The science of flooding: how much water did it take for the dams in mid-Michigan to break?

Days of heavy rain and runoff pushed the rivers in Midland County to high levels. But just how much water did it take for the dams to break? 

When it comes to catastrophic flooding events like this, it's often very hard for us to visualize how much water is involved. FOX 2's Derek Kevra helps us figure out the math. 

Wixom Lake near the Edenville Dam is filled with roughly 3.4 billion cubic feet of water, and Sanford Lake near the Sanford Dam is filled with roughly 2.6 billion cubic feet of water. 

A pond near Derek's home is roughly the size of a football field. The math for that equals to about 175,000 cubic feet of water. So how many of his ponds would be filled and then dumped to equal the amount of water that's flooding the Midland area right now? 

Roughly 35,000 fillings and dumpings. 

That's how much water is flowing down the Tittabawassee River towards cities like Midland and the surrounding areas.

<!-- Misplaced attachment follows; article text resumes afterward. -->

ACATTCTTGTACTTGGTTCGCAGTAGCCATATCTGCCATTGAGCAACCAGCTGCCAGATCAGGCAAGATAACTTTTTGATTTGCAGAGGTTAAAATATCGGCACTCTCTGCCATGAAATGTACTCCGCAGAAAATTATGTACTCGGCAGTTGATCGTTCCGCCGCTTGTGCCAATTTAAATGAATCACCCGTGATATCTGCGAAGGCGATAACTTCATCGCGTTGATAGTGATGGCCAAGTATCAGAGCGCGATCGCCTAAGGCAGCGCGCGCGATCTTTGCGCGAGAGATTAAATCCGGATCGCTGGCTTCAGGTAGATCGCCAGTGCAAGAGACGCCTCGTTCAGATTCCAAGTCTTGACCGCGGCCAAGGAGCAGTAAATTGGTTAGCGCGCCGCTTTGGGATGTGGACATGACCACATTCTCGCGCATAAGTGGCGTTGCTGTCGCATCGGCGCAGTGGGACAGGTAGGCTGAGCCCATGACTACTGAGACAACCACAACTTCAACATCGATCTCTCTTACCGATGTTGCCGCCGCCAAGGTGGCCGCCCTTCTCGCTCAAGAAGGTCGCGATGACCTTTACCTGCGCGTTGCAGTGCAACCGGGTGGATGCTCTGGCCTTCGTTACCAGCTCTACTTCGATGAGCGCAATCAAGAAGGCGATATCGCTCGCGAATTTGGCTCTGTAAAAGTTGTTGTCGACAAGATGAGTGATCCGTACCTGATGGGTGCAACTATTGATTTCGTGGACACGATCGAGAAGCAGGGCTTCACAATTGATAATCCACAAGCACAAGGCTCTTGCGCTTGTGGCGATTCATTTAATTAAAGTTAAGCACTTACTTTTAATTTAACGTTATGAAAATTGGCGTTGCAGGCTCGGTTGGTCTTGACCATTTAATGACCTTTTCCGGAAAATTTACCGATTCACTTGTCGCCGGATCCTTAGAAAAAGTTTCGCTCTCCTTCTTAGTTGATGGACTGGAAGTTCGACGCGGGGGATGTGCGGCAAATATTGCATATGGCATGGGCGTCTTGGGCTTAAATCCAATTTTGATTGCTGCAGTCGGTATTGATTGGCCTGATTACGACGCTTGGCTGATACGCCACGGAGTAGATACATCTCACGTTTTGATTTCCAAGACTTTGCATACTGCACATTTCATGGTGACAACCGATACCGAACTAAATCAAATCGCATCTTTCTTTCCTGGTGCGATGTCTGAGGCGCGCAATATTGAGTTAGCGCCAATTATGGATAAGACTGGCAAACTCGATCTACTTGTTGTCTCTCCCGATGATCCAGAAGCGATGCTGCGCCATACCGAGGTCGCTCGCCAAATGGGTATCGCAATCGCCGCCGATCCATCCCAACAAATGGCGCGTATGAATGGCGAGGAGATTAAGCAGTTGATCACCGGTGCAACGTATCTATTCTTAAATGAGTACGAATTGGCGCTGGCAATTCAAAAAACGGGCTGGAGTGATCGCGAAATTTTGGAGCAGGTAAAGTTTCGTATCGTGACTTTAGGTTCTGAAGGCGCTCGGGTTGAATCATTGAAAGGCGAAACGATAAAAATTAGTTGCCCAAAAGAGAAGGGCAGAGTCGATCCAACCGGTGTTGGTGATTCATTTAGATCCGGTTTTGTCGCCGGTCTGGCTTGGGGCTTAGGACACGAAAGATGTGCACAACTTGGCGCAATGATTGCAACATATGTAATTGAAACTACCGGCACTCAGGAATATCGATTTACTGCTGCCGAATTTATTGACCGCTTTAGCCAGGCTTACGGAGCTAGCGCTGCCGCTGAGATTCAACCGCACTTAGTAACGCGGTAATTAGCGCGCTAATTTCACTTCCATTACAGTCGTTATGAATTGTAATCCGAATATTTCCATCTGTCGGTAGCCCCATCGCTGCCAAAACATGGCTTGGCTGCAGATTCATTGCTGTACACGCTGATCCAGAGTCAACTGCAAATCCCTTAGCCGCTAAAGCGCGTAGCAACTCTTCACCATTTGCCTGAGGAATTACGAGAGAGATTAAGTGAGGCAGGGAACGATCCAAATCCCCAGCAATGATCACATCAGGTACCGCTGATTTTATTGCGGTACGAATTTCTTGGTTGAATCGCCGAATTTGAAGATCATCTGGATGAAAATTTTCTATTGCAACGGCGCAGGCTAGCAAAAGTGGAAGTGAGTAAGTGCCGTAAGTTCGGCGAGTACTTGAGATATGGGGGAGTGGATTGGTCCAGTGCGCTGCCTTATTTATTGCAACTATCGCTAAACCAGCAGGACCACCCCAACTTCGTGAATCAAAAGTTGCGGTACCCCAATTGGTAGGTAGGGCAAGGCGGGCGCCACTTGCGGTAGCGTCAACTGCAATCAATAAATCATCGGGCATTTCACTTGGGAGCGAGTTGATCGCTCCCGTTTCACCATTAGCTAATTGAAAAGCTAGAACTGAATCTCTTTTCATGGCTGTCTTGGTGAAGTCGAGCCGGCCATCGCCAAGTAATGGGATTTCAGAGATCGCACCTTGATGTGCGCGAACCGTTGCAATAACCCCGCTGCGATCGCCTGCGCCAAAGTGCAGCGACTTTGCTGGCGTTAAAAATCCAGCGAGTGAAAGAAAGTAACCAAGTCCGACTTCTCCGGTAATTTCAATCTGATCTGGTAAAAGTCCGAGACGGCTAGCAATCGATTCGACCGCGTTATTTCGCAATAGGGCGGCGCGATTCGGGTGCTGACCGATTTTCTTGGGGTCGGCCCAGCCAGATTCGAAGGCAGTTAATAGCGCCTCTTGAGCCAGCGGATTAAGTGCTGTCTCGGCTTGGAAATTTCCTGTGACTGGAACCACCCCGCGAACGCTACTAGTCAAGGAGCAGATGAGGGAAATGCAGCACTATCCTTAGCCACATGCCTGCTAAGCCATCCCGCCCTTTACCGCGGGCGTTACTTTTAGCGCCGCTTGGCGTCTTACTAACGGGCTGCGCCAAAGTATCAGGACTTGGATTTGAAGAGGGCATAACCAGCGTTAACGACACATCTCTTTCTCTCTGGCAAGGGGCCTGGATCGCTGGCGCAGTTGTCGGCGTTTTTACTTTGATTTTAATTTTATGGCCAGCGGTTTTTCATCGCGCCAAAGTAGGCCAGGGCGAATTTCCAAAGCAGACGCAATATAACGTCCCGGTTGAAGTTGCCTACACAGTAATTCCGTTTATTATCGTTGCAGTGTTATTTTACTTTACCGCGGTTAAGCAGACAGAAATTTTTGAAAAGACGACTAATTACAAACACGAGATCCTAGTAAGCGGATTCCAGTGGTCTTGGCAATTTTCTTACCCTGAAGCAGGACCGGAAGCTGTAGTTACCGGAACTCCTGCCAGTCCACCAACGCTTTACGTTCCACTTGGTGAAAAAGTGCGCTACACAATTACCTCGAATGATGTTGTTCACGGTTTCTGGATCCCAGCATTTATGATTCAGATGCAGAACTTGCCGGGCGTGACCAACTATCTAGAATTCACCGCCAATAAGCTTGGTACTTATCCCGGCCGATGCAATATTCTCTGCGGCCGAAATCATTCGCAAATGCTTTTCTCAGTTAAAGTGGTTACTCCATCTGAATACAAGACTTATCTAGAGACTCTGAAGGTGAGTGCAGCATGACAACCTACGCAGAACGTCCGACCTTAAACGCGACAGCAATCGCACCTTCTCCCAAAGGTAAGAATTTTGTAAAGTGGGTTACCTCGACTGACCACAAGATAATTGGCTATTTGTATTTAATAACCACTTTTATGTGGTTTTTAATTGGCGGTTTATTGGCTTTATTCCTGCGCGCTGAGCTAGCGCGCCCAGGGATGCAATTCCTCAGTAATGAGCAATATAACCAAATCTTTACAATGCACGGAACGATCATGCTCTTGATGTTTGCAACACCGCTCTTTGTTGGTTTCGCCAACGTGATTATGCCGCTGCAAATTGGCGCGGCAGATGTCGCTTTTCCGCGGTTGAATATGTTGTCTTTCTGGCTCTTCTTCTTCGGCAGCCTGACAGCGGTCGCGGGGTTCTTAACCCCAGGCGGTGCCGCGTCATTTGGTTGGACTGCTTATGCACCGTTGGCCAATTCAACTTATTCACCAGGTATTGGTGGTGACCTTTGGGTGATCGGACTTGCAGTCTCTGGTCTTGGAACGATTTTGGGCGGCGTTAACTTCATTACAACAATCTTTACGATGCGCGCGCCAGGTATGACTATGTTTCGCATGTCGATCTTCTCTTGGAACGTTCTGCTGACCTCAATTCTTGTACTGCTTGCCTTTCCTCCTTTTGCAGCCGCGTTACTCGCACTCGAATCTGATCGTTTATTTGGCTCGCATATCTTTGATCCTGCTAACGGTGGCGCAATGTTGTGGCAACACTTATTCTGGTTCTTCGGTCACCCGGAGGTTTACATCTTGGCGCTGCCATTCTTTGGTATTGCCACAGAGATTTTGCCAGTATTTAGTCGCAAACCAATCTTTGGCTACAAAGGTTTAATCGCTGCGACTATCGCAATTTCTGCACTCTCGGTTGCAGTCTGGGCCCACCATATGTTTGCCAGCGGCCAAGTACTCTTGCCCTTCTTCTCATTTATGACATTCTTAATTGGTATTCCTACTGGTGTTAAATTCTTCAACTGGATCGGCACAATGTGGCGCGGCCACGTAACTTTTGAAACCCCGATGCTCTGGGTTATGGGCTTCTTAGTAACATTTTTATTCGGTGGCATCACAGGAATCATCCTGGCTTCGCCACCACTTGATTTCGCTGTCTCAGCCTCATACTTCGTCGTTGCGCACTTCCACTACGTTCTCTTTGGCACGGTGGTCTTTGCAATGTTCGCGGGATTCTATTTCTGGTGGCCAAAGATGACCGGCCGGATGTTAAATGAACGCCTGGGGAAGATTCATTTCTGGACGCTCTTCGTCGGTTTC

RELATED: Tittabawassee River expected to crest at 38 feet, 6 feet over previous record

Ten thousand people have evacuated from their homes in Edenville, Sanford and parts of Midland, and Gov. Gretchen Whitmer has declared a state of emergency for Midland County. 

The Weather Service issued flood warnings because 4 to 7 inches of rain has fallen since Sunday. Heavy runoff pushed rivers higher. This coming Saturday, there's a 30% chance of rain, with more moving into the area Sunday and Monday.